TO ANYONE who reads a newspaper, this can seem a miserable world. Syria is still at war. Another lunatic has gone on a gun rampage in an American school. The tone of political debate can rarely have been as crass and poisonous as it is today.

Front pages are grim for the same reason that Shakespeare’s plays feature a lot of murders. Tragedy is dramatic. Hardly anyone would read a story headlined “100,000 AEROPLANES DIDN’T CRASH YESTERDAY”. Bad things often happen suddenly and telegenically. A factory closes; an apartment block burns down. Good things tend to happen incrementally, and across a wide area, making them much harder to film. News outlets could have honestly reported that the “NUMBER OF PEOPLE IN EXTREME POVERTY FELL BY 137,000 SINCE YESTERDAY” every day for 25 years. But readers might get bored.

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The world is about 100 times wealthier than 200 years ago and, contrary to popular belief, its wealth is more evenly distributed. The share of people killed annually in wars is less than a quarter of that in the 1980s and half a percent of the toll in the second world war. During the 20th century Americans became 96% less likely to die in a car crash, 92% less likely to perish in a fire and 95% less likely to expire on the job.

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Best of all possible worlds

Progress has often been stunningly rapid. The vast majority of poor Americans enjoy luxuries unavailable to the Vanderbilts and Astors of 150 years ago, such as electricity, air-conditioning and colour televisions. Street hawkers in South Sudan have better mobile phones than the brick that Gordon Gekko, a fictional tycoon, flaunted in “Wall Street” in 1987. It is not just that better medicine and sanitation allow people to live longer, healthier lives, or that labour-saving devices have given people more free time, or that Amazon and Apple offer a dazzling variety of entertainment to fill it. People are also growing more intelligent, and more humane.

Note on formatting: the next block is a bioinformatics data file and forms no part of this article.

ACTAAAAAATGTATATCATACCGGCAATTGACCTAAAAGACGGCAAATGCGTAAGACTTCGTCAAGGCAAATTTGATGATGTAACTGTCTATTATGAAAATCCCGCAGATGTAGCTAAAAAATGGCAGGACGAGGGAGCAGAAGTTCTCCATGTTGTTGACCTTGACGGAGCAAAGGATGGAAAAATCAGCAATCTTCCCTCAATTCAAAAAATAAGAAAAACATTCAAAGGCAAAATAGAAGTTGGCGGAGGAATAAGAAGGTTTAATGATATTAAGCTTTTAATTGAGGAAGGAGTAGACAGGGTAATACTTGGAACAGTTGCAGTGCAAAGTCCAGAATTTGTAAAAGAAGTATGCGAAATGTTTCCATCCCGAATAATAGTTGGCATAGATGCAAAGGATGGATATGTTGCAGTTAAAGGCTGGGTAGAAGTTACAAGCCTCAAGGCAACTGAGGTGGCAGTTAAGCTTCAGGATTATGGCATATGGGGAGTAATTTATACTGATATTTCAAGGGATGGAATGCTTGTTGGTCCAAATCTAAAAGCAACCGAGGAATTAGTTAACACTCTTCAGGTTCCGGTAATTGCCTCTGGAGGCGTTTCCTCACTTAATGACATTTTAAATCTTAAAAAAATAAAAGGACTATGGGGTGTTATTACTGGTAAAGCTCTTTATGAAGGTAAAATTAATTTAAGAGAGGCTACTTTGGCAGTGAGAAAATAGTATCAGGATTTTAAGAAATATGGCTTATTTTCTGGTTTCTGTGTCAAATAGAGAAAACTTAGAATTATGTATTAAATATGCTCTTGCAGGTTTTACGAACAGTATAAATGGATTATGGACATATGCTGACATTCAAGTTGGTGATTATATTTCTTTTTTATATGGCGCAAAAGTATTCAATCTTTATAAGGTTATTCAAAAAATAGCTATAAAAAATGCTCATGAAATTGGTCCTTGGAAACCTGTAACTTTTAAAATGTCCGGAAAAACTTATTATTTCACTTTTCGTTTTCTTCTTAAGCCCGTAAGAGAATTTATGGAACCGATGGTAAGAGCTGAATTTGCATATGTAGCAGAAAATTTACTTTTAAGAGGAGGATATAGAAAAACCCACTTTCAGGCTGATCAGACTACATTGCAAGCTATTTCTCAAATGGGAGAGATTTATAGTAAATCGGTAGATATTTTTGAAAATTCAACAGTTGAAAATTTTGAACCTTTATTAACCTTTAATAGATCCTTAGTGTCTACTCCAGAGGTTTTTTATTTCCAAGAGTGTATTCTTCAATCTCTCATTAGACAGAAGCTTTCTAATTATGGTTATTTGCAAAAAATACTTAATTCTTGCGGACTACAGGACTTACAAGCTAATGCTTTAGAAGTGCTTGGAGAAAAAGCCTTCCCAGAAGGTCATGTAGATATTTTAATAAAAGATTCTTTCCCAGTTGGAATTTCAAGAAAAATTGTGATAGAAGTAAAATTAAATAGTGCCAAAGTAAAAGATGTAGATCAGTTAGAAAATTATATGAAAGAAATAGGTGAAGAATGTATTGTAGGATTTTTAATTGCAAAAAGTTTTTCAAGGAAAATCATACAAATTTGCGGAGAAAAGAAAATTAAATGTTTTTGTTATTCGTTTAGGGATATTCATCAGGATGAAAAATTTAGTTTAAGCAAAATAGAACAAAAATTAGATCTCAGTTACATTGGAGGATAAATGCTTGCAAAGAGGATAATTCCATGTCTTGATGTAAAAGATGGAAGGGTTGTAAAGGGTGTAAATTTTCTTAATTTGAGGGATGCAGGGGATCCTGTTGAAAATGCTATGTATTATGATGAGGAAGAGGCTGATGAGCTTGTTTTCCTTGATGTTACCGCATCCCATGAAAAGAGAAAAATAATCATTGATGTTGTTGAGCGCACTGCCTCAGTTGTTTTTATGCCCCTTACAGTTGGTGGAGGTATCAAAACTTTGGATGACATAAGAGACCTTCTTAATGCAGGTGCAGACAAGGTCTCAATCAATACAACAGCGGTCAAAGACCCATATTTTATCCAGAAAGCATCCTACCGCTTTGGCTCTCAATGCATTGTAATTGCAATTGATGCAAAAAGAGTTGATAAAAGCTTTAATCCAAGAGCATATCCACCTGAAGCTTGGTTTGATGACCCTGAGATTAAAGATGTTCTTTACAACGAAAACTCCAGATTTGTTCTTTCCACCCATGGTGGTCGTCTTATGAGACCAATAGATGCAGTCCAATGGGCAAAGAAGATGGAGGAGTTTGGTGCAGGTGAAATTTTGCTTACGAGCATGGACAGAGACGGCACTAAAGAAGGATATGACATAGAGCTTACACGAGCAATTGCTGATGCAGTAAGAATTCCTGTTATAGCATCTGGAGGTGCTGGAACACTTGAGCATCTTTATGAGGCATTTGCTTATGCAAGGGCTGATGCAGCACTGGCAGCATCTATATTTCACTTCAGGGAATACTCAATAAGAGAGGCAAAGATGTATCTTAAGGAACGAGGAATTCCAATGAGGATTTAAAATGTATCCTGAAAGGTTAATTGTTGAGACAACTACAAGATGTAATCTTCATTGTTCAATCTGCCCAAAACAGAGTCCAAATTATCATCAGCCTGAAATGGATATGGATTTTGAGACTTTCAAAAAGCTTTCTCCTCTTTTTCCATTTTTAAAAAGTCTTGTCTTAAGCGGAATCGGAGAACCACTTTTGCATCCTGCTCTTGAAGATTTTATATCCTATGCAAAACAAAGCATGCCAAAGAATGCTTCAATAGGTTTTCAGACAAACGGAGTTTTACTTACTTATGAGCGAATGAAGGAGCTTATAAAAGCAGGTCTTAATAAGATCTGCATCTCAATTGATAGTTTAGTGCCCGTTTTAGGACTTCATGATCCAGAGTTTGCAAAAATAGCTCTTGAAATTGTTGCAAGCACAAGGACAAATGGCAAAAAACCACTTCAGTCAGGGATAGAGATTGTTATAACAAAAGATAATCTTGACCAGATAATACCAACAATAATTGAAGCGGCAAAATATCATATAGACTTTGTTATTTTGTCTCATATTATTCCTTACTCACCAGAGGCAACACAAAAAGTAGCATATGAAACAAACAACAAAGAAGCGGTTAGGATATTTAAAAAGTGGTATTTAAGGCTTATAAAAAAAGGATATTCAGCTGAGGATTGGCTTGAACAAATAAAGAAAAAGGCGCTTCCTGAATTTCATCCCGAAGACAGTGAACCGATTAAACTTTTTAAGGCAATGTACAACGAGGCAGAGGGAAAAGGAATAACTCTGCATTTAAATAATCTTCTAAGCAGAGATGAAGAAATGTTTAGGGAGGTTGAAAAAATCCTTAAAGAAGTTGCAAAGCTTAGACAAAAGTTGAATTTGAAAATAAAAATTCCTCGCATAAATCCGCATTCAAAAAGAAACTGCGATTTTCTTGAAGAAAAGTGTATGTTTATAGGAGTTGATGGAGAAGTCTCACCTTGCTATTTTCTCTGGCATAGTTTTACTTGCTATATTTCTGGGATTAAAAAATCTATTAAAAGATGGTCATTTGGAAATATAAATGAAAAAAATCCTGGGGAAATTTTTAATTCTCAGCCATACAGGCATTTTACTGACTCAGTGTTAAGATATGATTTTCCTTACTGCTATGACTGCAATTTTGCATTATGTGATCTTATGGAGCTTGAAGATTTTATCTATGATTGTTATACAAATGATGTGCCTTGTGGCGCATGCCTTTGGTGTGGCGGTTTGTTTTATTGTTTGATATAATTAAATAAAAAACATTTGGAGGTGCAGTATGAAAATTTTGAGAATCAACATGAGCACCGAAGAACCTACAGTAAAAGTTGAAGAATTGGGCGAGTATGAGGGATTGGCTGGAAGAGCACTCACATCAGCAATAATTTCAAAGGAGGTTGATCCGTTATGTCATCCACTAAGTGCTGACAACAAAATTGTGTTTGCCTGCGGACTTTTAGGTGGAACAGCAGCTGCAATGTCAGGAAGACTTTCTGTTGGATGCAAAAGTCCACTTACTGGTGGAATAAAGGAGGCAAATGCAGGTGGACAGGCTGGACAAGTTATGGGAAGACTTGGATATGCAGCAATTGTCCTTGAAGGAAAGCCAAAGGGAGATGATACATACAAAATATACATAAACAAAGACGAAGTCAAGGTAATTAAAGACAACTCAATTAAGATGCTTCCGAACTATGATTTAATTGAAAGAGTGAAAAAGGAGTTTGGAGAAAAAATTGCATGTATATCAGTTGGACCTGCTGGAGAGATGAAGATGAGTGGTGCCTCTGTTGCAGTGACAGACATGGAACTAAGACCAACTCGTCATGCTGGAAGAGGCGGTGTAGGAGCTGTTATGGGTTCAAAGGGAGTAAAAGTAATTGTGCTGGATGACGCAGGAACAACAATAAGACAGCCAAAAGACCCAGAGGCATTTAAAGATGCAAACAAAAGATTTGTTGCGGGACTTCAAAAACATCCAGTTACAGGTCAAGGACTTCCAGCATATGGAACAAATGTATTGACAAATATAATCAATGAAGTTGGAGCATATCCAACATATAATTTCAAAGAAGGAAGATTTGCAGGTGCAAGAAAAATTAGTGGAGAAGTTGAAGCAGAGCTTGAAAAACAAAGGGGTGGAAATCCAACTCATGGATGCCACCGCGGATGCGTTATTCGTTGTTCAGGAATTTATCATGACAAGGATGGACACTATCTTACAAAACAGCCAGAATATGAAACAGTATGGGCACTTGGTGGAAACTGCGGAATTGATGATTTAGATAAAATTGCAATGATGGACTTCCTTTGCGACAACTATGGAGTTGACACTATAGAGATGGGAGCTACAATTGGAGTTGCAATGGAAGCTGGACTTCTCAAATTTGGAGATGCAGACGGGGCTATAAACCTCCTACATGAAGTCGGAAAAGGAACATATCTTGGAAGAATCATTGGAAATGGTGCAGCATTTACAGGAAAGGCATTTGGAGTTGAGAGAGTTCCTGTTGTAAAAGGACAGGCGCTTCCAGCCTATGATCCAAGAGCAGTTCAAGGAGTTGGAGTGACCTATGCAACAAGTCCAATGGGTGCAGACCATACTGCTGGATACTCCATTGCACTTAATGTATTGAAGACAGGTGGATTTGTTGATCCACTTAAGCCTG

In every part of the world IQ scores have been rising, by a whopping 30 points in 100 years, meaning that the average person today scores better than 98% of people a century ago. How can this be, given that intelligence is highly heritable, and clever folk breed no more prolifically than less gifted ones? The answer is better nutrition (“brains are greedy organs”) and more stimulation. Children are far likelier to go to school than they were in 1900, while “outside the schoolhouse, analytic thinking is encouraged by a culture that trades in visual symbols (subway maps, digital displays), analytic tools (spreadsheets, stock reports) and academic concepts that trickle down into common parlance (supply and demand, on average, human rights).”

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Belief in equality for ethnic minorities and gay people has shot up, as demonstrated not only by polls (which could be biased by the knowledge that bigotry is frowned upon) but also by internet activity. Searches for racist jokes have fallen by seven-eighths in America since 2004. Those who enjoy them are dying out: online searches for racial epithets correlate with interest in “Social Security” and “Frank Sinatra”, Mr Pinker notes. Even the most conservative places are loosening up. Polls find that young Muslims in the Middle East are about as liberal as young western Europeans were in the early 1960s.

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Mr Pinker has answers for all these questions. In 45 out of 52 countries in the World Values Survey, happiness increased between 1981 and 2007. It rises roughly in line with absolute income per head, not relative income. Loneliness, at least among American students, appears to be declining. Global warming is a big threat, but not insurmountable. The number of nuclear weapons in the world has fallen by 85% since its peak.